Coffee Wars and Locavores

(Above: Lemon-pistachio donuts and coffee at Four Barrel)

Three’s a war, right?

It seems that the coffee wars have officially come to San Francisco. The last few years have seen the arrival of Blue Bottle, Ritual and now, Four Barrel (no website yet; tel: 415-252-0800). Blue Bottle began as a roaster based in the East Bay, with two kiosks here in the city, one at the Ferry Plaza farmers market theme-park, and the other tacked on to the front end of a wood shop in Hayes Valley. They’ve since opened their first café-laboratory off Mint Plaza downtown.

Ritual opened deep on Valencia Street in the Mission District in 2005; it’s both a roaster and a popular airy café filled with so many laptops that you could mistake it for someone’s idea of the perfect hi-tech start up (indeed, Flickr got started here).

And then there’s Four Barrel, which is sort of a midway stop between Blue Bottle’s Hayes Valley kiosk and the Ritual HQ at the end of Valencia. Stylistically speaking too, it’s somewhere in between. A big space made warm by the hum of conversation, coffee and vinyl LPs affixed to the fall (check the Mad Max soundtrack, natch), there’s a roaster in the back and places to sit up front, as well as a retail counter to take a sack of beans home. There’s food too, and I’d be guilty of Wall Street level greed if I didn’t say it’s worth a trip to Four Barrel just for the lemon-pistachio donut from the new Dynamo Donut.

So San Francisco is developing a local coffee industry that may just rival Seattle’s someday. Or maybe not. In any case, all this talk of localism brings to mind a short article that my friend David Tamarkin wrote over at Time Out Chicago about the ultimate futility of the locavore/localvore movement. (Although I wish he’d taken that stupid name to task.) I get the impression that David wanted to write much more than what he had space for, but it’s a thought-provoking piece all the same.

(Above: Internationally sourced coffee beans for sale at local roaster Four Barrel. Maybe there’s a happy medium for locally and internationally sourced produce? Also, dig that Megadeth typeface!)

As a dedicated lover of things vinous and seeker of delicious things to eat, I’m not about to commit myself to eating and drinking only those items which are sourced in a 50- or 100-mile radius (and I live in a place where such a lifestyle is actually possible). Sorry, generally speaking I prefer cru Beaujolais to California Pinot Noir. And I couldn’t live without a little La Tur in my life. That said, I believe a consciousness of the local bounty and how that produce gets to market is important, to say nothing of what’s in and out of season in your particular region; indeed, eating seasonally might be even more important and effective than eating locally. But wouldn’t the energies and passions of people committed to maintaining a locally-based diet be better devoted elsewhere? Like developing school gardening programs, for instance, or guaranteeing the rights of immigrant farm workers at both artisan and industrial farms?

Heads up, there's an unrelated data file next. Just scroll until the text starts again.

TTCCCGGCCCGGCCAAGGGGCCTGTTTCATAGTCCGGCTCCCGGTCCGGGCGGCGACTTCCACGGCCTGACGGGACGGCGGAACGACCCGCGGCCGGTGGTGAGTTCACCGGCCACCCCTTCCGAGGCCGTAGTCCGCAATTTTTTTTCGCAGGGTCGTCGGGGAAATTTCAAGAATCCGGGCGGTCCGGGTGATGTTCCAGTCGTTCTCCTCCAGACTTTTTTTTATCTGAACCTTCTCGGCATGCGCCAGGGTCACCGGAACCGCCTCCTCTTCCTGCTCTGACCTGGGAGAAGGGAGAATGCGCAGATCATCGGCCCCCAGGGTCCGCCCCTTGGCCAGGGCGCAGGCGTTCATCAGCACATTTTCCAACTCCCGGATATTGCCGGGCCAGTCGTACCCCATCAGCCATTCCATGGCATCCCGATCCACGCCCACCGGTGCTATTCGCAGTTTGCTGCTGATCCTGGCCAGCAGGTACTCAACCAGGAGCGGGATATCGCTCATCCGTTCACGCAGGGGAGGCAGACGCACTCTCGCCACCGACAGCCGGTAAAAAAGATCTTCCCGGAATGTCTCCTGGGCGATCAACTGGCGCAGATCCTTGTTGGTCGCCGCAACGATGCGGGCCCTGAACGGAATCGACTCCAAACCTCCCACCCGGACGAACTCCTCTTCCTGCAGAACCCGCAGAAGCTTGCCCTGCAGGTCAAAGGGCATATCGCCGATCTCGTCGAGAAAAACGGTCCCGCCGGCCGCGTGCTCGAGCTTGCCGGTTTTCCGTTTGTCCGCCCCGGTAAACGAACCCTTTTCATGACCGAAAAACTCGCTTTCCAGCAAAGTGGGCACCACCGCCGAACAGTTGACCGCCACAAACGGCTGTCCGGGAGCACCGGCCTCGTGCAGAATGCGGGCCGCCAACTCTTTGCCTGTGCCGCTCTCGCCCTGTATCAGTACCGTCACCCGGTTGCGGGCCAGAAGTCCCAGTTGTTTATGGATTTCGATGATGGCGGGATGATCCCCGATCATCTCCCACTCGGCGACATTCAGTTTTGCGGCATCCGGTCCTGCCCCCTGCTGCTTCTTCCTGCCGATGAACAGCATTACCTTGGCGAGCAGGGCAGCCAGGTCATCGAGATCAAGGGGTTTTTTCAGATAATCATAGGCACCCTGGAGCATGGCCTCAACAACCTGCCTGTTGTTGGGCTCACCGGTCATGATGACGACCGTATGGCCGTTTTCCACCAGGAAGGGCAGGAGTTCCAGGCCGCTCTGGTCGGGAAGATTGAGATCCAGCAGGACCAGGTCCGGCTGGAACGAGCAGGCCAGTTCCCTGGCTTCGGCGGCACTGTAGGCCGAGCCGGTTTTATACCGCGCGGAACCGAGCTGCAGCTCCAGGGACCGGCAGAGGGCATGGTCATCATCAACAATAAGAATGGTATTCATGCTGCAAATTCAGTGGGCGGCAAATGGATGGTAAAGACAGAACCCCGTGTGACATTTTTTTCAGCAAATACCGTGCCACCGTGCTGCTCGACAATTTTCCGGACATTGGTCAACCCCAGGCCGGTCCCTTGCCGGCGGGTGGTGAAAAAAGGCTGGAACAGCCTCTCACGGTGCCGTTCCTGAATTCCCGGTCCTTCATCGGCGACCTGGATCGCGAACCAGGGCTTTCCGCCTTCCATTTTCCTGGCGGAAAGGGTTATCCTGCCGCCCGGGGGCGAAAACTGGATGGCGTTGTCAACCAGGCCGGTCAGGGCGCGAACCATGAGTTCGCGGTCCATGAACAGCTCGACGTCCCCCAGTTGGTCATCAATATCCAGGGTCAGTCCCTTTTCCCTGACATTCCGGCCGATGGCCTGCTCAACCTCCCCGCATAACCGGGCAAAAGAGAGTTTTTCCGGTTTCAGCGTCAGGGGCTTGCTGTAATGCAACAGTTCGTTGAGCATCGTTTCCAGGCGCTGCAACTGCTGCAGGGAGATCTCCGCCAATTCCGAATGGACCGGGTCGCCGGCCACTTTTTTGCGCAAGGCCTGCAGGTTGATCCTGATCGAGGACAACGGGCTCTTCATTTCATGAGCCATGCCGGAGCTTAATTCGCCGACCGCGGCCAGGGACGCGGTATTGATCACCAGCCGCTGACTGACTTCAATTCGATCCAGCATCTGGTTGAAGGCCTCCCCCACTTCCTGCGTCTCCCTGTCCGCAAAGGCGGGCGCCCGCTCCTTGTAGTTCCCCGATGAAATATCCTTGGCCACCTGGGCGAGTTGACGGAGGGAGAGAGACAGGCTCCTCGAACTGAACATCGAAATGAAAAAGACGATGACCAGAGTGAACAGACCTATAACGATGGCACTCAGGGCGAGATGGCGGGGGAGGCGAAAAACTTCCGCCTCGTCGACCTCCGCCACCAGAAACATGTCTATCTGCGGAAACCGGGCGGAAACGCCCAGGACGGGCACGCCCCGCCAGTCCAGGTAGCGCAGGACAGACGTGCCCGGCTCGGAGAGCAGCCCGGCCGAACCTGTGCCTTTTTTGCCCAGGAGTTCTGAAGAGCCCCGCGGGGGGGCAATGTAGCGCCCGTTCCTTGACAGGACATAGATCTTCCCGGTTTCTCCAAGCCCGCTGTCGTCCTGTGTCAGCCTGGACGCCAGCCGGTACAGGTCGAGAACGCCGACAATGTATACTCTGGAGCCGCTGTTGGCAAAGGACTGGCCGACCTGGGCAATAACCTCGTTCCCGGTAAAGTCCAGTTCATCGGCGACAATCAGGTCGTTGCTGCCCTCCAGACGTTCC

4 thoughts on “Coffee Wars and Locavores

  1. I’m all for eating locally when you can (the freshest ingredients make the best meals), but I’m with you as in I can’t limit myself in that manner.

    Am I never to drink a Canadian ice wine or eat Roquefort cheese?

    Grainger County (TN) tomatoes are famous, but I like Michigan apples, too. (And I wouldn’t turn away one of those lemon-pistachio donuts either.)

  2. Sustainability and quality require a more complex worldview than can be described in a single word. One of the first questions my wife asked when I suggested that I wanted to import wines was something like, “How can you do that when you care so much about local eating?” I have spent a great deal of time thinking about this question. There are a few answers. I believe in the pleasures of the table. I know wine as connected to the land. This is different from “terroir,” I view vinaroons as having an intimate conversation with the earth. This conversation continues when the wines are shared at a table. Wine at is core is a social catalyst and an agricultural good, not a commodity. So, I don’t necessarily eat local because I am a tree hugger.

    Some ingredients like oils, spices and travel well. At least compared to a tomato.

    Preserving local economies sometimes requires working beyond your own local economy. I strive to buy foods from local farmers. Some farmers who grow grapes can’t sell enough wine in their local market to put food on the table. Globalization is not going away- even if you don’t completely agree with Thomas Friedman, market forces and international trade are here to stay. So, let’s harness some of those forces to help small family farms. They have to compete against huge wine factories that can sell wine for less than the glass bottle itself costs a small farmer.

    As 100 Mile Diet authors put it, you should work to sustain your own local economy and when you go outside of it, you should only buy things at the very highest level of quality. Fair trade, environmentally friendly, handmade, and it better be delicious. To quote James MacKinnon: “as far as I’m aware, no one in the local foods movement is suggesting that we all need to get all of our food from our local food systems: trade has always been a part of human culture. It’s a question of balance. Over the past few decades we’ve swung toward getting most of our food from increasingly distant sources, and as a result we’re eating worse food at a higher environmental and social cost, and have also lost a critical connection to the landscapes and communities we live in. Local eating is about correcting that imbalance – we eat first and foremost from the places we live in, and then look outward for certain fairly traded, environmentally sustainable goodies.”

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